Riser shafts are an intricate part of every multi-storey building in the world. These shafts house the vertically rooted mechanical electrical and plumbing (MEP) services that are required to feed the building with the resources on every level during its operation.
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These riser shafts start their lives as holes in a floor slab structure that are usually positioned one over the top of each other. The primary concern at this point is to protect the construction workforce from the risk of working at height and falling through these openings. But what happens is that these riser shafts, as construction continues, touch every part of the process from the foundations to a roof. The essential element that must be designed into these shafts is the maintenance flooring, which provides safe fire resistant (because of the chimney effect of the shafts) flooring for the MEP service engineers and others to access with complete safety throughout the building’s life.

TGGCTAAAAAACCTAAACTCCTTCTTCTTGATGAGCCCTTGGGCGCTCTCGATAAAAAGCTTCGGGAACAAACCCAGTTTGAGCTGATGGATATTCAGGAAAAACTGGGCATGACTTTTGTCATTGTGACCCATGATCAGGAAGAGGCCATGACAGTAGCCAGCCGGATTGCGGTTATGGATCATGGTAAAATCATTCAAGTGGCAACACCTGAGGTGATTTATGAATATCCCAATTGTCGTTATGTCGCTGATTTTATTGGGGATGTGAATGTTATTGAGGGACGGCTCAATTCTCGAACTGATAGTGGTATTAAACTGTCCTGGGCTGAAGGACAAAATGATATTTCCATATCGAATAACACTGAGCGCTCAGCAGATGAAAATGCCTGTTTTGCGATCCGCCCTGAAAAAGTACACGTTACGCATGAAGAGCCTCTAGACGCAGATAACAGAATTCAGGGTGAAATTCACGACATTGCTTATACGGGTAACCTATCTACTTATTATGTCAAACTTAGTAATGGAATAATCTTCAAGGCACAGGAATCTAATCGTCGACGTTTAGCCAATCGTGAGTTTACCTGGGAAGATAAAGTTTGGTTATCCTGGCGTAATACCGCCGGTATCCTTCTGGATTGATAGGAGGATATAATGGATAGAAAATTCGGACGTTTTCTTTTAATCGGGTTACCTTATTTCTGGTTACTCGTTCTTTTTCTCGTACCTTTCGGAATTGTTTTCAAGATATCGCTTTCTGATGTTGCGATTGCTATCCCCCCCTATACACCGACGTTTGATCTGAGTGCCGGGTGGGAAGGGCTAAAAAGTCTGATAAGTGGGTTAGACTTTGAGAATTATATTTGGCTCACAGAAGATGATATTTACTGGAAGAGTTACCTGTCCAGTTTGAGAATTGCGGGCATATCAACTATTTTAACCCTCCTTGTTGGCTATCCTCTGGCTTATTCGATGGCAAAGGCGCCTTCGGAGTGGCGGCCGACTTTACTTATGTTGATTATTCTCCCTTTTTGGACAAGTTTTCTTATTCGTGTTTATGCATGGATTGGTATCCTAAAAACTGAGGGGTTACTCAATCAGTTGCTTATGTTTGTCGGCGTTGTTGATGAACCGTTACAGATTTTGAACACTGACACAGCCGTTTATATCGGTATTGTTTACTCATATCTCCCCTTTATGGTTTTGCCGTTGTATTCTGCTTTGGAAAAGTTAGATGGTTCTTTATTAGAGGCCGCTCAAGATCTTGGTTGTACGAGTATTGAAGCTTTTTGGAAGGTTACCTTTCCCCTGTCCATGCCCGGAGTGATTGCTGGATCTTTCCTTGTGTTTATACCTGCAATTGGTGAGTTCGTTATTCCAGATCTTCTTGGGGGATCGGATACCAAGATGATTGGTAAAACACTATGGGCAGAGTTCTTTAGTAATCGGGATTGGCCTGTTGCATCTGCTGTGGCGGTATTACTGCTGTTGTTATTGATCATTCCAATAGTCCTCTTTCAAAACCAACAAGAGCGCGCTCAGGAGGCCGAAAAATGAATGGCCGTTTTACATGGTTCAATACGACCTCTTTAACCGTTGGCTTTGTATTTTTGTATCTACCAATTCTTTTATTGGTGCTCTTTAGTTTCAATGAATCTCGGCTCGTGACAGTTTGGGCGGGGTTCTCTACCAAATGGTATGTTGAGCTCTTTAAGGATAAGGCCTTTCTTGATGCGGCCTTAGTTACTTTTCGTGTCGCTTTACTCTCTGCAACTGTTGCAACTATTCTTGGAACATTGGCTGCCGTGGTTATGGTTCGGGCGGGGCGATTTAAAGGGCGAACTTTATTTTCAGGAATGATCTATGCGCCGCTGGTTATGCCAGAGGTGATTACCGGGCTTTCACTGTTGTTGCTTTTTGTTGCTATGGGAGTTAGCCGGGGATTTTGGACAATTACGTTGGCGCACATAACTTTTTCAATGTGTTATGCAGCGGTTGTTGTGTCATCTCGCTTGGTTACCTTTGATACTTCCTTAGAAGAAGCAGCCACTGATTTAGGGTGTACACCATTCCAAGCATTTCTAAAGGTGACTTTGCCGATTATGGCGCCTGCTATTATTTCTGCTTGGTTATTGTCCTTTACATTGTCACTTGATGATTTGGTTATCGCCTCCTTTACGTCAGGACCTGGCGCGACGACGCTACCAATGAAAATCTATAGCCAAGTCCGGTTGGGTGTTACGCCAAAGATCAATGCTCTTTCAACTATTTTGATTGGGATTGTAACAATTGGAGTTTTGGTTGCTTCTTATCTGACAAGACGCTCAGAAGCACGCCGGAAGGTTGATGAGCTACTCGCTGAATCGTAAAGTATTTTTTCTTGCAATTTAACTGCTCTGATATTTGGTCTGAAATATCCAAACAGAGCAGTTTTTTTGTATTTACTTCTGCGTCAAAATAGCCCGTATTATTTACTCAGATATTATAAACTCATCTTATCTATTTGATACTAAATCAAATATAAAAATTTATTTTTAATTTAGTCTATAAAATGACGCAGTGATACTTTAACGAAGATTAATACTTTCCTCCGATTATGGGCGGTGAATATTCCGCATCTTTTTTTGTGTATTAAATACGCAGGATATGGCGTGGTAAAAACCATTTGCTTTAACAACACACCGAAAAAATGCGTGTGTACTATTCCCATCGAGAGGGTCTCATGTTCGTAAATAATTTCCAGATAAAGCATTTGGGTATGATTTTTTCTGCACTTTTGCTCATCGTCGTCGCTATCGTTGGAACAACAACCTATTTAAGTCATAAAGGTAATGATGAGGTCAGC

The value of looking at these riser shafts early in the design process at RIBA (concept design) stage 2 is intrinsic to the successful construction and use during the building’s lifecycle. The key things to consider are not only the visible risk of falling from height through these riser openings, but where these shafts are located and the impact they have on the intended use of the building.
How are you going to design out risk during construction to meet the five standards associated? E.g. CDM 2015, HSG 168, Fire prevention on construction sites, Approved Document B and working at height regulations 2005. A potential solution would be to translate design into efficient and cost controlled construction without delays, through adopting an early design approach. Another may be accommodating the trade-off between size and location, fire protection, (horizontal as well as vertical), access to monitor and maintain those services throughout the buildings life and provide adaptable solution for the future.